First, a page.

A generation ago, it was common for people to stay at one company for their entire career and walk away with a pension that would cover retirement costs for the rest of their lives. Outside of government jobs, pensions have mostly become a thing of the past. Instead of pensions, the most popular retirement plan today is the 401(k).
401(k) plans are the main way millions of people save and invest for retirement. If you are about to start a job with a 401(k), want to make sure your 401(k) is set up right, or just want to learn a little more about how 401(k)s work, continue on with this guide to 401(k) plans.
What is a 401(k) Plan and how does it work?
A 401(k) plan is a type of employer-sponsored retirement account. If your company offers a 401(k) plan, you can save and invest for retirement with pre-tax dollars. That means you don’t pay any taxes on income the year you earn it. Instead, you pay taxes on withdrawals in retirement, presumably at a lower tax rate than you pay during your working years.
Some 401(k)s also offer the option to make Roth 401(k) contributions. In this case, your contributions are made with after-tax income. That means you pay taxes on the income this year but don’t pay any taxes on withdrawals in the future, including capital gains. For younger savers and investors with decades to go before their retirement, Roth contributions may be better than traditional 401(k) contributions.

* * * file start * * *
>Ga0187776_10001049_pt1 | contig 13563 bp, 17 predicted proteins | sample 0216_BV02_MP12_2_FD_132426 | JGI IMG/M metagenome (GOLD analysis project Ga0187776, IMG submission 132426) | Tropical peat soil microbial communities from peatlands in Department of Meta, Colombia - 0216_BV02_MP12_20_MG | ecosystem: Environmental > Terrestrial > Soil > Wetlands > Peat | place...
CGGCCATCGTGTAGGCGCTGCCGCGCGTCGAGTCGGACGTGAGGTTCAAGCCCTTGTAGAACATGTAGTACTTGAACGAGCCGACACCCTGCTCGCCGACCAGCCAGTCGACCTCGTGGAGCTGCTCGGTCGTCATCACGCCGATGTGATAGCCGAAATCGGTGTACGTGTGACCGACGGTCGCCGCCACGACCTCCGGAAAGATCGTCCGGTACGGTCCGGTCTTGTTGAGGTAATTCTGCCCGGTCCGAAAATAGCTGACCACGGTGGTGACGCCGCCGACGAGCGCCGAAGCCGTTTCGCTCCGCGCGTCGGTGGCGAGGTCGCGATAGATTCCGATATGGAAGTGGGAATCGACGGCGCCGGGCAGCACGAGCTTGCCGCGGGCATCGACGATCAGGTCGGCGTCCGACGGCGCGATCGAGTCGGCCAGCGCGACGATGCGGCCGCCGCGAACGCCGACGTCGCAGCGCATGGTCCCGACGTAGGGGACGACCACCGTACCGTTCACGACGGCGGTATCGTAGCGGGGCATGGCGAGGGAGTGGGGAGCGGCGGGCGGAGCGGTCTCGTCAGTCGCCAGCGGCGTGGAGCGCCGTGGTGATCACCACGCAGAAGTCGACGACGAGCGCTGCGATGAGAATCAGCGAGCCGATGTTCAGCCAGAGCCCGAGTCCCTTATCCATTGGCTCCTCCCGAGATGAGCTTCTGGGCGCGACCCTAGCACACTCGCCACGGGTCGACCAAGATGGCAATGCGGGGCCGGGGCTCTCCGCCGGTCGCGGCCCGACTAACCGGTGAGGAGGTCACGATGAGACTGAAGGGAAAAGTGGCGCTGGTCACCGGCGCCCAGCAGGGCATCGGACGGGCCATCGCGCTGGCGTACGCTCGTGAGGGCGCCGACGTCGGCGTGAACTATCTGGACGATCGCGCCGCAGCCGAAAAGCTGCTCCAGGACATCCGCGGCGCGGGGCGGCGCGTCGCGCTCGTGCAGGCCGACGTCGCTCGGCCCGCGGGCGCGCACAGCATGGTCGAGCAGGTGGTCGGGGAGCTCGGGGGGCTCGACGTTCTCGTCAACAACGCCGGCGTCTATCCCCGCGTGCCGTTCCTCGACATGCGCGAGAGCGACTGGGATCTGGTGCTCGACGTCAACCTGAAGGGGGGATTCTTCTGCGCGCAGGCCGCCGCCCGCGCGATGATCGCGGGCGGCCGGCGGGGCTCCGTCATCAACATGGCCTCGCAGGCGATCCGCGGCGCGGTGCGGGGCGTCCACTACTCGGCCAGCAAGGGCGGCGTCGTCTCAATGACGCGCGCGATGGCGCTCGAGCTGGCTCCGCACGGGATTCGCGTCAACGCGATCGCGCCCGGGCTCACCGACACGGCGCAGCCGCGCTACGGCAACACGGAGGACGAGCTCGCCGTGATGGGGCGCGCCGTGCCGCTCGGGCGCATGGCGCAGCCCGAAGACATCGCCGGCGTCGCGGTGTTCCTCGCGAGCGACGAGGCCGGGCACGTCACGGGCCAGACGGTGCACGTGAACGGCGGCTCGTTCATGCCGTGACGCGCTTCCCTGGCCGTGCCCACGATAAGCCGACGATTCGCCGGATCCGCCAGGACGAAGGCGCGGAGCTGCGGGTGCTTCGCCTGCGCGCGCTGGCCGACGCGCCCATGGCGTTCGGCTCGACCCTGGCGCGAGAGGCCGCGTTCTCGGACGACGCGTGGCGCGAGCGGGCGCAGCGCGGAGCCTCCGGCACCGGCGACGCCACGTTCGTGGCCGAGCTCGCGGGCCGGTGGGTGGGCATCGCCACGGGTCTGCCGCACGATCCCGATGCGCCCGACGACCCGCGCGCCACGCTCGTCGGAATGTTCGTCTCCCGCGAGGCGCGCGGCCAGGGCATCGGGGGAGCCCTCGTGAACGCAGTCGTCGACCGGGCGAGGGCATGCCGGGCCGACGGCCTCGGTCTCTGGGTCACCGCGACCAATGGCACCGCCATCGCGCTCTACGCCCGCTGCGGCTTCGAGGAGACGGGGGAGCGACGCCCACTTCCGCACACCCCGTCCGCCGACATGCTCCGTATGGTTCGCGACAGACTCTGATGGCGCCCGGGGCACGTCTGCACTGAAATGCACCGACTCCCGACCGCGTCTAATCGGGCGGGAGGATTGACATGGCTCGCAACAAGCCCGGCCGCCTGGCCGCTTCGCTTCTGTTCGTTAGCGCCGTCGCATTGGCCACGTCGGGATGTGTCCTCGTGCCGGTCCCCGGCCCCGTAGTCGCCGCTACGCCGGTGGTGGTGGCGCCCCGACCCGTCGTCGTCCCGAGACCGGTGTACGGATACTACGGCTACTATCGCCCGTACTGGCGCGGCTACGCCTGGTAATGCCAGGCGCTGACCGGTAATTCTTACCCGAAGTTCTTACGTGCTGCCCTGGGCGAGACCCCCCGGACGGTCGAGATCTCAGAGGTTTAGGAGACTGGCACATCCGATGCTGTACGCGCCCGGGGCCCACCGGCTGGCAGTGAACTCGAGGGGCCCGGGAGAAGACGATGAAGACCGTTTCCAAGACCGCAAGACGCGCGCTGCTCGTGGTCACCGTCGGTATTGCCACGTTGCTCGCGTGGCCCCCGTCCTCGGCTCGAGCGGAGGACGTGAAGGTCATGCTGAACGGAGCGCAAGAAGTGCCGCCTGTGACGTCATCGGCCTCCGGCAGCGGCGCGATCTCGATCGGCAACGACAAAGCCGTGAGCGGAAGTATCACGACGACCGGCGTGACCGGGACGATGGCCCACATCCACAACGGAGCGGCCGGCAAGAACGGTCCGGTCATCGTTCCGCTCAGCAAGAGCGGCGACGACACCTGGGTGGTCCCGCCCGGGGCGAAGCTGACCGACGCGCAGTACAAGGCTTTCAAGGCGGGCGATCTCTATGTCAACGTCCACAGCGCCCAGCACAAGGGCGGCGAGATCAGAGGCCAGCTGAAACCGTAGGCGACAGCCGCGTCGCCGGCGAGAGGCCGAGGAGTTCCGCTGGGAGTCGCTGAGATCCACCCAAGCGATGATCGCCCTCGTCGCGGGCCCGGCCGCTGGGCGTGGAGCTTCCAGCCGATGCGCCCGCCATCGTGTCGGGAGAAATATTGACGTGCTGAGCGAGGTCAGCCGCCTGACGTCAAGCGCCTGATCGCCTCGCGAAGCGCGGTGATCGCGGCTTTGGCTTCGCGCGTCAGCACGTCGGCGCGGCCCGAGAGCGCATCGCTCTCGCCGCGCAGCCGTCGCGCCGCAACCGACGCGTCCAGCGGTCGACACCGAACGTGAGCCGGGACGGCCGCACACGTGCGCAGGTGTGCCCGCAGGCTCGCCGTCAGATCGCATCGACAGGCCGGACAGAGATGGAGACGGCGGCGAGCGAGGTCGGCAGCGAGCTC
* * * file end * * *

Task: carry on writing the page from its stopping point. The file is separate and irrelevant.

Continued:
At many companies, the employer will match employee contributions to a certain limit. For example, they may match 100% of up to 3% of your salary or 50% of up to 8% of your salary. Every company’s plan works differently, so check with your manager or HR department for more information on your specific plan.
Once you contribute, you typically have a list of mutual funds or ETFs available for investing. Ideally, you have a long list of low-fee funds. In reality, some employers offer very limited options with high costs. Again, check your 401(k) plan documents to learn more about your investment options.
What happens if you withdraw from a 401(k) plan before you retire?
You can save a lot on taxes with a 401(k). But what happens if you want to cash in early?
Once you turn 59½ years old, you can withdraw from a tax-advantaged retirement account penalty-free. With a 401(k), that means you just pay regular income taxes on withdrawals.
Early withdrawals from a 401(k) plan are subject to both taxes and penalties. You’ll pay your regular income tax rate plus a 10% penalty. That’s a huge cost, so avoid early withdrawals if you can!
401(k) plans also offer loans, where you can withdraw money early and pay it back. However, if you don’t pay them back in full you’ll get stuck with the penalty and taxes. That makes 401(k) loans a last choice if you’re in a financial pinch.
What is the difference between a pension plan and 401(k)?
Pension plans and 401(k) plans are both retirement plans, but the funding and plan management are very different.